New research from scientists at Queen Mary University of London has revealed how long-lived Peter Pan disks form, which could provide new insights into how planets arise.
Planet-forming, or protoplanetary, disks are giant disks of gas and dust found circling young stars. The recently discovered Peter Pan disks received their name as like their fictional counterpart they are thought to “never grow up,” living around 5-10 times longer than other typical protoplanetary disks.
Whilst astronomers have been aware of the existence of Peter Pan disks since 2016, questions around how and why these disks live so long and the implications for how planets form, have been left unanswered.
In this study, the scientists used computer simulations to look at a range of possible starting configurations and ways in which the disk evolves to reveal the combination of conditions needed to form Peter Pan disks, which they termed ‘Neverland’s parameters.’ They found these disks only form in lonely environments, away from other stars, and that they need to start out much larger than normal disks.
Dr. Gavin Coleman, first author of the study and postdoctoral researcher at Queen Mary, said: “Most stars form in big groups containing around 100,000 stars however it seems that Peter Pan disks can’t form in these environments. They need to be much more isolated from their stellar neighbors as the radiation from other stars would blow these disks away. They also need to start out massive, so they have more gas to lose and are therefore able to live for much longer.”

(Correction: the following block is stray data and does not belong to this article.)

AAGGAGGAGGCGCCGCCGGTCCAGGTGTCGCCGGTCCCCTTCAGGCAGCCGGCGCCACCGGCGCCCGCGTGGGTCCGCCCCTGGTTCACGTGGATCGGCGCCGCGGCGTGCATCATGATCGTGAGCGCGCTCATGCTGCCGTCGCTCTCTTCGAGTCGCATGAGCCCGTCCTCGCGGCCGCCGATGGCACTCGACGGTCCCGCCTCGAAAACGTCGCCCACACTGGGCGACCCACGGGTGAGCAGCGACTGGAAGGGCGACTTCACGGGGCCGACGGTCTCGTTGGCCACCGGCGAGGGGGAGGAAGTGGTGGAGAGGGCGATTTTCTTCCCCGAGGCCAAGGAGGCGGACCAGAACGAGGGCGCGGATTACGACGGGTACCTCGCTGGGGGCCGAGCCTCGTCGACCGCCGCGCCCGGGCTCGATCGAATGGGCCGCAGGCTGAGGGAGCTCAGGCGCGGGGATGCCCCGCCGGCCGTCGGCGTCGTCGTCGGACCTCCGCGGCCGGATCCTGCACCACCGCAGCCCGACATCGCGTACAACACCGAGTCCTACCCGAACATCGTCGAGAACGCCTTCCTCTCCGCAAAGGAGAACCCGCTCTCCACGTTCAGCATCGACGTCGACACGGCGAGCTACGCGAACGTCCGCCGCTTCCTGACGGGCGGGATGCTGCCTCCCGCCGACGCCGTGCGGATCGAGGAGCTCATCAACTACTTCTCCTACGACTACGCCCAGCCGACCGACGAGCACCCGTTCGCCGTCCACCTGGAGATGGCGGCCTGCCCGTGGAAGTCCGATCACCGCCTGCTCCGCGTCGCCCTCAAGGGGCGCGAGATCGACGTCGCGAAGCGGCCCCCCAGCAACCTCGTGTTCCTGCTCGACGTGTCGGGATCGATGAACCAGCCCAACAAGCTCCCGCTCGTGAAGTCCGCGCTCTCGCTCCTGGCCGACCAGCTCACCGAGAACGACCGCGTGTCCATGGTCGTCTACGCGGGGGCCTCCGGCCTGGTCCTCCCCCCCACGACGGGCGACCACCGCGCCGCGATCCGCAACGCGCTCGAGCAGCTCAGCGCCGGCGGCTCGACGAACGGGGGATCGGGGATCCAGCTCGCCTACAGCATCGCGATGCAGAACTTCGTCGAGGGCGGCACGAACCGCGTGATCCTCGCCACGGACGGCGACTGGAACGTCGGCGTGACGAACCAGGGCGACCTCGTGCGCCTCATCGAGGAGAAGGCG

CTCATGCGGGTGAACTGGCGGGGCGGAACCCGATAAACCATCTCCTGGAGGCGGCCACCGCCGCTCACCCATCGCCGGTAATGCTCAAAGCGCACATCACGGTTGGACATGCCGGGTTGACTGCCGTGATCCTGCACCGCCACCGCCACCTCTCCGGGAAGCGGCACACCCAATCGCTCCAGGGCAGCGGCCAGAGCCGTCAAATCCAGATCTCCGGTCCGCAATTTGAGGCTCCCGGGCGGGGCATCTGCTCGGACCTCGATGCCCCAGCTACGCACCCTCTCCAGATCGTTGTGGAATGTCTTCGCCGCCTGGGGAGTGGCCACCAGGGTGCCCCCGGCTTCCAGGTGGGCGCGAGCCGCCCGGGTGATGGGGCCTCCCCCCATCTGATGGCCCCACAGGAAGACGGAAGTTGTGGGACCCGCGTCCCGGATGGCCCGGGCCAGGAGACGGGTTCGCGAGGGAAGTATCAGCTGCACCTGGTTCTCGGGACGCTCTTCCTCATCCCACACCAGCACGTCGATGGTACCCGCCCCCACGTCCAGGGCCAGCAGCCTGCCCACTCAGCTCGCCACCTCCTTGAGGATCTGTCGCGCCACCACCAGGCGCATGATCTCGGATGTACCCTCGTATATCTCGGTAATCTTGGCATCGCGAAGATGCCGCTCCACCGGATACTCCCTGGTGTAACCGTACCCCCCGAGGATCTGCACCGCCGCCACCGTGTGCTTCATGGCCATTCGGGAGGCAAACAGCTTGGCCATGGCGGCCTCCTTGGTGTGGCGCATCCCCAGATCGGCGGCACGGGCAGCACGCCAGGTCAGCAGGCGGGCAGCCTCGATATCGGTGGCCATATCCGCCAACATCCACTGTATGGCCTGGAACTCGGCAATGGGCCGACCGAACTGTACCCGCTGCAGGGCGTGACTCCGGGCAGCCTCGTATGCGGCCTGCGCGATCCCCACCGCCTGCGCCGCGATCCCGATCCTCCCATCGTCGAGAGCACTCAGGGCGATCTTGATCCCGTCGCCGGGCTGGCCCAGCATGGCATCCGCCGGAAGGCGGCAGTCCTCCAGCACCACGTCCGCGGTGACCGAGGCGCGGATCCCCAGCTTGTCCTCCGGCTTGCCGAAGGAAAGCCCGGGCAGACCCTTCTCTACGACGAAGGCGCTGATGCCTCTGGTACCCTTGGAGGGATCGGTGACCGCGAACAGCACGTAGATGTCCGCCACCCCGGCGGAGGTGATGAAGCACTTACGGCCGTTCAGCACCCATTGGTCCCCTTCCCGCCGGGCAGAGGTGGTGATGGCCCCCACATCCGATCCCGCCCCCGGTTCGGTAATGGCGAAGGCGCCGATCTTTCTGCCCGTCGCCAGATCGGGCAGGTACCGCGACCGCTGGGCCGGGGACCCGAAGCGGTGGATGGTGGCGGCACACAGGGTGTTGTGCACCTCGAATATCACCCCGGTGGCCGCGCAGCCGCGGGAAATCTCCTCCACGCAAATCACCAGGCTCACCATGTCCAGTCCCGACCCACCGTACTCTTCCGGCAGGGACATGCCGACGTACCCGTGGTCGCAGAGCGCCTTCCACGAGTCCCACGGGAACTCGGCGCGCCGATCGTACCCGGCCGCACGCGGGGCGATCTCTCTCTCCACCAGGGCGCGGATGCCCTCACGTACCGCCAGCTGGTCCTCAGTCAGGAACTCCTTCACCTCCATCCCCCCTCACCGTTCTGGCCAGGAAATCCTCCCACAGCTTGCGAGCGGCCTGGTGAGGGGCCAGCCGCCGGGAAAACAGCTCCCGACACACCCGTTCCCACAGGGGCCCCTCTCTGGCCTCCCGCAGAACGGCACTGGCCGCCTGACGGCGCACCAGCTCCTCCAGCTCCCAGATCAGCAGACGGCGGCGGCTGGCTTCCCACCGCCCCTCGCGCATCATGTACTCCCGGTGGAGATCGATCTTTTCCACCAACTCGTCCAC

Until the discovery of long-lived Peter Pan disks, scientists thought that all disks had a lifetime of a few million years and faded away by 10 million years, suggesting that the planets within them must form quickly.
Dr. Thomas Haworth, a Dorothy Hodgkin Fellow at Queen Mary, said: “The existence of these long-lived disks was really surprising, and finding out why these disks can survive longer than expected could be critical for helping us understand more about disk evolution and planet formation in general. A particularly interesting point is that Peter Pan disks have so far only been found around low mass stars, and these low mass stars are generally being found to host lots of planets. The large disk masses that we need to end up with Peter Pan disks could be an important ingredient that allows these planets to exist.”
Due to the specific environment needed for the formation of these disks, it is expected that they are very rare. So far, seven Peter Pan disks have been discovered as the result of a citizen science collaboration between NASA and Zooniverse, known as the Disk Detective project.
Dr. Coleman, said: “It’s great that the findings of a citizen science project are now fuelling novel scientific research into these unique disks, and could even help us to better understand planet formation, one of the key problems in astrophysics.”
Reference: “Peter Pan Discs: Finding Neverland’s Parameters” by Gavin A. L. Coleman and Thomas J. Haworth, 11 June 2020, Monthly Notices of the Royal Astronomical Society.
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